This article is Part 14 in a series of articles on the "Top 31 Favorite Features in Windows Server 2012" with my fellow IT Pro Technical Evangelists. Be sure to follow them on Twitter and check out their blogs this month for the other parts of this series:
How is Task Manager different in Windows Server 2012?
Server, Application and Process Monitoring at your Fingertips!
In Windows Server 2012, the product team has taken the most frequently used features of the former Task Manager, Resource Monitor and Performance Monitor tools, and they've merged them together to make them more easily accessible on busy servers. As a result, the Task Manager tool in Windows Server 2012 ( and Windows 8 ) has been completely redesigned to roll-up key statistics on ...
When you need to analyze current server performance, Task Manager is a great place to start! Task Manager also provides an easy way to jump into the Resource Monitor tool ( yes, the full Resource Monitor and Performance Monitor tools are still there when you need them! ) when more detailed monitoring is necessary on a per-process basis.
In this article, we'll step through the new features in Task Manager in Windows Server 2012 together.
How do I launch the new Task Manager?
You can easily jump into Task Manager from a local or remote console connection in a variety of ways, some of which are common to prior versions of Windows Server:
How can I easily locate the process I'm looking for?
When Task Manager launches, it initially displays a list of foreground applications and background processes with CPU and Memory utilization displayed. I really like the new organizational structure, with applications separated from background processes, because it makes it easier to focus on one or the other depending on the type of scenario you're monitoring. No more sifting through a long list of processes to find what you're looking for on a busy server!
In addition, for each application displayed in Task Manager, the name of the application is displayed first, with a list of open application windows expandable below each application name - great for MDI applications (like MMC consoles, Microsoft Office, etc) that open multiple windows. This approach reduces the number of initial entries in Task Manager by rolling them up into a shorter, easier-to-manage application list.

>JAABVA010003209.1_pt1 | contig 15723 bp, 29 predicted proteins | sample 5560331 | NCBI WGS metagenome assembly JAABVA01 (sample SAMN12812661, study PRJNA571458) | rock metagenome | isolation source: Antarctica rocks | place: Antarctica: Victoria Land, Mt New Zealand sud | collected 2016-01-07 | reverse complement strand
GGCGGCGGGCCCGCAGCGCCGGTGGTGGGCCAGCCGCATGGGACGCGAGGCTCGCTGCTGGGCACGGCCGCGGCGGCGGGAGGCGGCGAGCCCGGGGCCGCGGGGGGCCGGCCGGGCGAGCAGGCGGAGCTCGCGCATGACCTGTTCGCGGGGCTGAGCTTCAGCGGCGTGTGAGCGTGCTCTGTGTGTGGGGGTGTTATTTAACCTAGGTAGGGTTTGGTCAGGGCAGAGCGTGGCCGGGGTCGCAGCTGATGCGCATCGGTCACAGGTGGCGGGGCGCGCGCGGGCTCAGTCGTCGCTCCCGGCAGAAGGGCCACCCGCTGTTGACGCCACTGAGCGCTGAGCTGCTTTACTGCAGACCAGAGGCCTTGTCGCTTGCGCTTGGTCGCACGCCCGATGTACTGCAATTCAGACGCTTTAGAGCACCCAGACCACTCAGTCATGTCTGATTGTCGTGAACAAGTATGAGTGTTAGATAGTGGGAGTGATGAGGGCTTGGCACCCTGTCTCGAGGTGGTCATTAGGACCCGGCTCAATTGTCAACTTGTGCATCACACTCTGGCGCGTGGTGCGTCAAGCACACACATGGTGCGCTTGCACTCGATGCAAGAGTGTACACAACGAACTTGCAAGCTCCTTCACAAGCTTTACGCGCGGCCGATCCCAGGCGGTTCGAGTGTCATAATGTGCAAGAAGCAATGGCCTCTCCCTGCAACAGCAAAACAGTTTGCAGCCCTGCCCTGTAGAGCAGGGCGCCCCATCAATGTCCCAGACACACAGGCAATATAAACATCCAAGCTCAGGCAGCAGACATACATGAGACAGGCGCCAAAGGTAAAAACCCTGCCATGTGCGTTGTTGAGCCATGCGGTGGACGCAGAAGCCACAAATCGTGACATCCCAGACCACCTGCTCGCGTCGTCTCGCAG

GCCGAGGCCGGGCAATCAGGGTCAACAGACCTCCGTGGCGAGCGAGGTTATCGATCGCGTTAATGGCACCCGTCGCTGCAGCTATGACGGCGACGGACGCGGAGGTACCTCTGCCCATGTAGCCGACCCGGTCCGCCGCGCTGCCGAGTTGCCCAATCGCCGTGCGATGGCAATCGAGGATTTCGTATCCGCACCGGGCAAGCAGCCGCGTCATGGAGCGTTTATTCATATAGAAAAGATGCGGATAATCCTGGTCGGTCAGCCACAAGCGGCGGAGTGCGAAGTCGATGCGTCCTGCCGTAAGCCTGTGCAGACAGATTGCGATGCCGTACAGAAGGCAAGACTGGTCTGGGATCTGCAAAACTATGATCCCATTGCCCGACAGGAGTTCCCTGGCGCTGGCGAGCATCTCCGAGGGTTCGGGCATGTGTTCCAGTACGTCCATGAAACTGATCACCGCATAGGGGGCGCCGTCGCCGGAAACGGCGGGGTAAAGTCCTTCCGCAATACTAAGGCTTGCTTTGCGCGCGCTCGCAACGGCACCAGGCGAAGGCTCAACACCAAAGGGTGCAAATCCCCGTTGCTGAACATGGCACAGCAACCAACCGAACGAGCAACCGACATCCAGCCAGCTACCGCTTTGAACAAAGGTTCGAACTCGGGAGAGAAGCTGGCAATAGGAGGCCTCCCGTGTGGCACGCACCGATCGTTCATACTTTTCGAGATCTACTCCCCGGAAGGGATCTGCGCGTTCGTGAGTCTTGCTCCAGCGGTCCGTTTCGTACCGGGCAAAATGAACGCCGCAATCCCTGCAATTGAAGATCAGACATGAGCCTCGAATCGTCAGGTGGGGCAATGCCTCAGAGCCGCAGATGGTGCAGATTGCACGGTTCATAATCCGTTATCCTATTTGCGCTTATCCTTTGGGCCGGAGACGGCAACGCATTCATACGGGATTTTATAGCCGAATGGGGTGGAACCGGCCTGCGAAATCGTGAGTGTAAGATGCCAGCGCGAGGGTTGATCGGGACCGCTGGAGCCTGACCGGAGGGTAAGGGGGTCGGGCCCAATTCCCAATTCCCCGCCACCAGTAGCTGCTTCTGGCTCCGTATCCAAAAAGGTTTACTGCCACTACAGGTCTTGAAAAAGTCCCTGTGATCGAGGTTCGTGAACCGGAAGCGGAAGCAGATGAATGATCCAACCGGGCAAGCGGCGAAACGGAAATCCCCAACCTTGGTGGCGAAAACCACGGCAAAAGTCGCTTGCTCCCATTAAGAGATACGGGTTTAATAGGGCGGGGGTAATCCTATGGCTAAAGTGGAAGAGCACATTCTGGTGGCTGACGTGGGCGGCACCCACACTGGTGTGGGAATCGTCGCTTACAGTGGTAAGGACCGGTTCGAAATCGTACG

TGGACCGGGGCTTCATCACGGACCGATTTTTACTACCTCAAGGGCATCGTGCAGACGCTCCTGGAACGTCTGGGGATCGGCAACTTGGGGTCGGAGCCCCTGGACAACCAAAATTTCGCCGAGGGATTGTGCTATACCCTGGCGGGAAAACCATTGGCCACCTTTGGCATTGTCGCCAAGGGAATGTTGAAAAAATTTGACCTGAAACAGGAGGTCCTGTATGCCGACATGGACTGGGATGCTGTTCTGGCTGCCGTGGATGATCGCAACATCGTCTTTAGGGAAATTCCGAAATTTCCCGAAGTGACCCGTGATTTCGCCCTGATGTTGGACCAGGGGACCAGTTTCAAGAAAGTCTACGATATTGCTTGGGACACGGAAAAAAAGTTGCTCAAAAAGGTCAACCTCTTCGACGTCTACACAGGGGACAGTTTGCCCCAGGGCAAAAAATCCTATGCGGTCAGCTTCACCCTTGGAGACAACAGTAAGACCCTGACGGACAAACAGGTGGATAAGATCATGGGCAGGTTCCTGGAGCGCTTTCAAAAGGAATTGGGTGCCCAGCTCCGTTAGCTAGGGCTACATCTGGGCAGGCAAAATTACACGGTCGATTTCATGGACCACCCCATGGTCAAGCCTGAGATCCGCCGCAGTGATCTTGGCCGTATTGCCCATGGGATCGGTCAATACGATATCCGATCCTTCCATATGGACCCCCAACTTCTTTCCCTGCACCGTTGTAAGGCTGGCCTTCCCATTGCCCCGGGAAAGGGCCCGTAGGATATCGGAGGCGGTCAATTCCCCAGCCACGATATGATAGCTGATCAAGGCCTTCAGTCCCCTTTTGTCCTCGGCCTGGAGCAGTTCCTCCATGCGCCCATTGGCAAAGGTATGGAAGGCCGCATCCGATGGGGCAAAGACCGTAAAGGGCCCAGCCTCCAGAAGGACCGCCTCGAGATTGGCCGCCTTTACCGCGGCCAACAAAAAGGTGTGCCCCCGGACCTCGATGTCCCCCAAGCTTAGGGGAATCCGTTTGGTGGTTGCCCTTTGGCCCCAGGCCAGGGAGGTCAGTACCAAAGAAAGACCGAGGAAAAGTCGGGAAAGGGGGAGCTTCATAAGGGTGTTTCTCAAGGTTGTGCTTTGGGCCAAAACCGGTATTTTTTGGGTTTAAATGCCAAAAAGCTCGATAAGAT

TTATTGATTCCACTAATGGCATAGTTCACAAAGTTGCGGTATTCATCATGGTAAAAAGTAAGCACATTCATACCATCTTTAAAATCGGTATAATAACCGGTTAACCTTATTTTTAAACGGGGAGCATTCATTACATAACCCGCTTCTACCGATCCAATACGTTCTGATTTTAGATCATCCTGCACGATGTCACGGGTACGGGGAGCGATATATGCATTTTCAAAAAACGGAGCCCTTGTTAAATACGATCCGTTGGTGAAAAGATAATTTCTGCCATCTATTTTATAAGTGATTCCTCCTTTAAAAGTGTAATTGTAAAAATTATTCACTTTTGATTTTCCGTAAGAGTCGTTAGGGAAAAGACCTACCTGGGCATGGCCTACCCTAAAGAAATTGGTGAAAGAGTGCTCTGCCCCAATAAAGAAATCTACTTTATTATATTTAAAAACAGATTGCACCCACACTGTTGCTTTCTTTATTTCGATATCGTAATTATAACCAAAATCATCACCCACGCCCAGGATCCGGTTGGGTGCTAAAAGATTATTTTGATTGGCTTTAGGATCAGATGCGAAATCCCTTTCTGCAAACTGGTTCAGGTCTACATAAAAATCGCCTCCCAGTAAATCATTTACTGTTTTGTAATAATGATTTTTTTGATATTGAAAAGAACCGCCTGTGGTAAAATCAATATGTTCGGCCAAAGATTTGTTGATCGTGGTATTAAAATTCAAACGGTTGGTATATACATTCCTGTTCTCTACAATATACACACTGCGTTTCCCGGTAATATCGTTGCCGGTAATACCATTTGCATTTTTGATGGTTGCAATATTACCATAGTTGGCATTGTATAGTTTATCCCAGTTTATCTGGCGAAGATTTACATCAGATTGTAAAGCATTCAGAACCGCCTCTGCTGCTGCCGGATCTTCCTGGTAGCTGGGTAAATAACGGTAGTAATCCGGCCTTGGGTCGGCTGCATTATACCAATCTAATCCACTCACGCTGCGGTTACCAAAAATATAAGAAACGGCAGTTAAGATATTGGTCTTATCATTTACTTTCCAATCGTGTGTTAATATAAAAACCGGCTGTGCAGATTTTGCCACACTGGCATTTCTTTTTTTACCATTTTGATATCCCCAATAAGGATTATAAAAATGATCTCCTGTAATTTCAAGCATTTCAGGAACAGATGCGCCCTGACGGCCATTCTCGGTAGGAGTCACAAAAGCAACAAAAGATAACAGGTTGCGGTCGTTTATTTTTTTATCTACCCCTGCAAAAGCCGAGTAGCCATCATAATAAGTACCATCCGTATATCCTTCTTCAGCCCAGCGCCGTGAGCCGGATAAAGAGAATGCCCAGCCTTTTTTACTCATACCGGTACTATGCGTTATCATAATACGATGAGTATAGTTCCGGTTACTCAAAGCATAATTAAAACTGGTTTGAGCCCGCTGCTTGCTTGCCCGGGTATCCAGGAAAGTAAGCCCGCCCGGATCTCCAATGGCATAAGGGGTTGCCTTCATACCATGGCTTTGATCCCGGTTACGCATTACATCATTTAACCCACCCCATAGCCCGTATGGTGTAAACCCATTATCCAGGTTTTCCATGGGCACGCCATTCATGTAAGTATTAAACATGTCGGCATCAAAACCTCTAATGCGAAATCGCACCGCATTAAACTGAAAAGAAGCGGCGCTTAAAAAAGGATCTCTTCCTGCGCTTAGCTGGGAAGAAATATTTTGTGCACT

All columns are also sortable just by clicking on the column heading.
If you're running Remote Desktop Services ( RDS ) on any of your servers, you'll love the Users tab view! It organizes all active applications and processes by interactive user so that you can quickly find the RDS sessions and applications that you'd like to monitor. By right-clicking on a user in this view, you can also "Disconnect" them if needed or "Manage User Accounts" associated with RDS sessions.
How can I see more information about these processes?
In Task Manager, when you right-click on the heading of the CPU or Memory columns in the Processes view, you'll be presented with a list of additional resource values that can be added to the Processes view. I like to add "Process Name" into my Processes view, so that I have both the application name and process executable name visible side-by-side.
Note, that on Windows Server 2012, Disk and Network resource values cannot be added into the Processes view - they've been disabled because of the overhead they could cause on a busy server every time Task Manager is launched. Instead, if you need to monitor Disk and Network load on a per-process basis, use the separate Resource Monitor tool. In contrast, Disk and Network resource values are visible in the Processes view of Task Manager on Windows 8.
In addition, by right-clicking on any process name, you can select "Go to details" from a pop-up menu to jump directly to ...
... the Details tab view with the currently selected process highlighted. On this tab, you can get more detailed statistics on each process and also perform some advanced functions like ending process trees, setting process priority, setting processor affinity and viewing the properties of the main executable file for a process. By right-clicking on any process that is running as a background service, you can also select "Go to service(s)" to jump directly to ...